Moreland Township, Philadelphia County, Pennsylvania
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In 1682, William Penn sold nearly 10,000 acres of land to Nicholas More. The land, referred to by Penn as the Manor of Moreland, was located on the main branches of the Poquessing and Pennypack Creeks in the most northern portion of Philadelphia county.
In 1718, the Court of Quarter Sessions created the Township of Moreland from previous More family holdings as well as two strips of land between the Byberry and County Line Roads. Moreland Township was situated to the north of Dublin Township, and westward of Byberry Township. The rise of Moreland Township in Philadelphia County was 5 miles, its greatest length; 2 miles in width; area, 3,720 acres (15 km²). One of the principal villages was Smithfield, afterwards called Somerton, which was partly in Moreland and partly in Byberry.
In 1784, Montgomery County was created from parts of Philadelphia County, and subsequently, Moreland Township was divided into two townships, one in each county and each called Moreland. Thus from 1784-1854, there were two tangential Moreland Townships in the Philadelphia region.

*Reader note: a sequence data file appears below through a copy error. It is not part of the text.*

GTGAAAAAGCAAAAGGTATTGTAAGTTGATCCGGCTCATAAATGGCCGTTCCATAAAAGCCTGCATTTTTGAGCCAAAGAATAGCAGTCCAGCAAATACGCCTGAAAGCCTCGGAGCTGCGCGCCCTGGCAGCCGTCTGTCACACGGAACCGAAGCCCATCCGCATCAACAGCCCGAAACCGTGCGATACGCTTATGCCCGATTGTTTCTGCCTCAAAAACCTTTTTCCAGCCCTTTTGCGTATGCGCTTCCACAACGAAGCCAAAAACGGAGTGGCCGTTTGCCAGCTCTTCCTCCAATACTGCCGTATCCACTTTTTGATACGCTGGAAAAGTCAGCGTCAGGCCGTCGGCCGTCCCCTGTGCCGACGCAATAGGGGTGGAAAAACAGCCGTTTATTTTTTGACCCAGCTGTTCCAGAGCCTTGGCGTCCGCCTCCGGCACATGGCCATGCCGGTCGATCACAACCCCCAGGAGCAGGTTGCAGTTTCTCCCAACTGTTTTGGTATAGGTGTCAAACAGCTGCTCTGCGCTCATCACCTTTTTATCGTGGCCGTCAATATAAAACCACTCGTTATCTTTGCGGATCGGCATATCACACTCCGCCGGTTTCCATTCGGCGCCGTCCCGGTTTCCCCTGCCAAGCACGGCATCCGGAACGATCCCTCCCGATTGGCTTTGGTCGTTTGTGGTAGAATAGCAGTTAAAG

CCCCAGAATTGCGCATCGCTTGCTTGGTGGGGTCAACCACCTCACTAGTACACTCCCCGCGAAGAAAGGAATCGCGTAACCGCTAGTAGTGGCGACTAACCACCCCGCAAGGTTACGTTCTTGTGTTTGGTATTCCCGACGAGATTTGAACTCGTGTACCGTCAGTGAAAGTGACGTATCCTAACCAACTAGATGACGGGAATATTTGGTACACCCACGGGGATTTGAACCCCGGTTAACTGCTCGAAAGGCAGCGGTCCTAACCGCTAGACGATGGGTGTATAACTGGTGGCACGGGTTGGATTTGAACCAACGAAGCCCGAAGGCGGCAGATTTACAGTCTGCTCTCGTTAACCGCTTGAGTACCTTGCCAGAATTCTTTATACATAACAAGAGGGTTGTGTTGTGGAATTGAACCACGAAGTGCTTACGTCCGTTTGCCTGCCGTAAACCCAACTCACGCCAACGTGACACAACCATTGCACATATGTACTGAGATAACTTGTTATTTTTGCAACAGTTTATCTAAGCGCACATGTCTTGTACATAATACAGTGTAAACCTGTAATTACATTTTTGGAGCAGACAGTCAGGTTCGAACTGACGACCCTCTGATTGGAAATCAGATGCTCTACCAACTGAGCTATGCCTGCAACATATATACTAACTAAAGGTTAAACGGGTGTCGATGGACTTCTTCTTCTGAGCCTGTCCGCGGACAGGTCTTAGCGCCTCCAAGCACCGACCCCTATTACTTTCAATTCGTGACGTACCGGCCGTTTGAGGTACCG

In 1854, Moreland Township of Philadelphia County ceased to exist as it was incorporated into the City of Philadelphia following the passage of the Act of Consolidation, 1854. Moreland Township of Montgomery County continued to exist until 1917 when it was split into Upper Moreland Township and Lower Moreland Township.
- Buck, William J., Bean, Theodore Weber, ed; “Moreland Township”, History of Montgomery County, Pennsylvania, 1884, p. 978.
- Thomas, Joe, A Synopsis of the History of Moreland Township and Willow Grove, p. 5.
- Martindale, Joseph C., A History of the Townships of Byberry and Moreland in Philadelphia, PA, 1867, revised by Albert W. Dudley, 1901; p. 52, 159.
- Chronology of the Political Subdivisions of the County of Philadelphia, 1683-1854
- Information courtesy of ushistory.org
- Incorporated District, Boroughs, and Townships in the County of Philadelphia, 1854 By Rudolph J. Walther - excerpted from the book at the ushistory.org website